Bay Area commuters got a reprieve when Gov. Jerry Brown blocked a Monday morning BART strike and appointed a fact-finding panel to investigate the labor dispute. Whether this merely delays another system shutdown or forces movement toward a reasonable resolution depends on how thoroughly the three-member panel dives into the details.
The panel has until Sunday to prepare its report. It will then be up to the governor to decide whether to seek a court-ordered 60-day cooling-off period. We again urge him to resist that temptation. If BART workers remain hellbent on striking, we'd rather endure the pain during the summer when many commuters are on vacation.
Meanwhile, to be effective, the panel needs to step back and examine the big picture -- to survey transit agencies around the region, the state and the nation and determine if there is any other system that pays its train operators as well.
It should compare total compensation after adjusting for the Bay Area's cost of living; BART employees' 37¿1/2-hour workweeks; the generous pensions toward which they pay nothing; and the heavily subsidized health care toward which they contribute only $92 per month, no matter how many dependents they have.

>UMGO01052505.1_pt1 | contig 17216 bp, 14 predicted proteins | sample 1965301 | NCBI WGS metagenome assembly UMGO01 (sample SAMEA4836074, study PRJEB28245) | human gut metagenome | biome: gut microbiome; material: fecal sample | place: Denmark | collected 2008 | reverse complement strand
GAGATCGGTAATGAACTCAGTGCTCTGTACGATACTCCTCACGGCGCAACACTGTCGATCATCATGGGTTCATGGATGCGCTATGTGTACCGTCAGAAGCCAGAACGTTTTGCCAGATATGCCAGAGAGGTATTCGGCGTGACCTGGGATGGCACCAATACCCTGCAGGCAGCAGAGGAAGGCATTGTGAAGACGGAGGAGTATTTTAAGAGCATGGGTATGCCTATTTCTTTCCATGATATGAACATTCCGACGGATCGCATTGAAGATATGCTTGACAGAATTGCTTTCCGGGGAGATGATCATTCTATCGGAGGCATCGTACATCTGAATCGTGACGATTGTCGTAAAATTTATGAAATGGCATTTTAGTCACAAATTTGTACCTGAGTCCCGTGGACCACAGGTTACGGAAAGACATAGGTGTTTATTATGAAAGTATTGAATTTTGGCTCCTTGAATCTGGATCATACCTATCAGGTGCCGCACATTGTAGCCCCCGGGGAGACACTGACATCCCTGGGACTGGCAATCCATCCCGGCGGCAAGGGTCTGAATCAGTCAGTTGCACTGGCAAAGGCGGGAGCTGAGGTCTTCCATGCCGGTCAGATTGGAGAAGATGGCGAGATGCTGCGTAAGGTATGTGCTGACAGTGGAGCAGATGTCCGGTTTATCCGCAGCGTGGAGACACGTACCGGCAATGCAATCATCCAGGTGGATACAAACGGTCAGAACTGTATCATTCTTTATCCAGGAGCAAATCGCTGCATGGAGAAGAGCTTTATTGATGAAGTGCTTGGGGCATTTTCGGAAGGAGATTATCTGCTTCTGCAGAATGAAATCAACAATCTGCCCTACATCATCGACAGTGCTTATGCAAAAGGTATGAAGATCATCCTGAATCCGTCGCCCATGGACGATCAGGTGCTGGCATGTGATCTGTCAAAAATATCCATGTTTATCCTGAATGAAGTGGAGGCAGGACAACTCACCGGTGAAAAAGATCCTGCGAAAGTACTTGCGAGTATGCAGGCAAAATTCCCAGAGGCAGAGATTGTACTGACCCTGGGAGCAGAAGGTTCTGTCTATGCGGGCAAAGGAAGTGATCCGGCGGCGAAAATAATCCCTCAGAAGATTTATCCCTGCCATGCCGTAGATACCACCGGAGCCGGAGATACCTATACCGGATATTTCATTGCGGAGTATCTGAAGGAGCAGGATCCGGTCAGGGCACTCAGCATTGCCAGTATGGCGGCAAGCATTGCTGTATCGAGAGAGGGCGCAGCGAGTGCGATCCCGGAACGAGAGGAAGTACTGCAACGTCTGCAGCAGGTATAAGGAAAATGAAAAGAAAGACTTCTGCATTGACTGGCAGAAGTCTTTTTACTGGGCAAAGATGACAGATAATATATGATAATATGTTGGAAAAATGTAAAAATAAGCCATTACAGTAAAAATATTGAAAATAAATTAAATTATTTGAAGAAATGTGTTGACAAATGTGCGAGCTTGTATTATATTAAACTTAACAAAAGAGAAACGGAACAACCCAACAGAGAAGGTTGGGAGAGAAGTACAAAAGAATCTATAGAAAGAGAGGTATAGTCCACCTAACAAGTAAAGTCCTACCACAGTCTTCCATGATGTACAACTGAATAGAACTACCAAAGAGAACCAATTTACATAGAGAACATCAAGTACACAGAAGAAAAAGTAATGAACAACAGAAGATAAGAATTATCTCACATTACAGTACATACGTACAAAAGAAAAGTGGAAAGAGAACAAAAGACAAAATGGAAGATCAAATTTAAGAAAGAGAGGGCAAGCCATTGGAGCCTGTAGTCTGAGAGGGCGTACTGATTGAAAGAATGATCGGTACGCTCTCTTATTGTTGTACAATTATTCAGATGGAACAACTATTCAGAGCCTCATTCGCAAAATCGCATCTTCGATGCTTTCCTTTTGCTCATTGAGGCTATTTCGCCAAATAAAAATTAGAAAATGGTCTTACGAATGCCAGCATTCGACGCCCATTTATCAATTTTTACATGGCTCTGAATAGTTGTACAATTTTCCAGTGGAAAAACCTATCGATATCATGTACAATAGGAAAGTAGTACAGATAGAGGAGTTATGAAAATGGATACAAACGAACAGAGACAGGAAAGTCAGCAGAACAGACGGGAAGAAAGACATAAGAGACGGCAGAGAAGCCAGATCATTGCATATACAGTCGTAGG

The fact is that BART workers are already some of the best -- perhaps the best -- compensated transit workers in the nation. Yet they entered these negotiations demanding 23 percent pay increases over the next four years, and were at last report still asking for more than 20 percent. That's absurd. For months now, we've heard workers demonize BART management and directors as union-busters. That's false. No one is talking about breaking the backs of labor -- only restoring fiscal sanity. For years, BART unions have called the shots, leveraging political advantage to gain fat, unsustainable contracts. It's time for that to end.
As always, there will be a temptation to split the difference between labor's ridiculously unaffordable demands and management's generous offers. But the midpoint between the two positions is not reasonable. That's why the panel's report is so critical.
To be clear, the panel will not make recommendations. Under the law, the report "shall include a statement of the facts with respect to the dispute, including the respective positions of the parties."
The law also requires that the report be made public. That's refreshing because it will allow all of us to see what each side is proposing and to assess whether the panel has done a thorough analysis. All public employee labor negotiations should be conducted this way. The more sunshine, the better.
The report alone won't bring an end to the standoff. But, if it's thorough and responsible, it should inject some much-needed reality into the debate.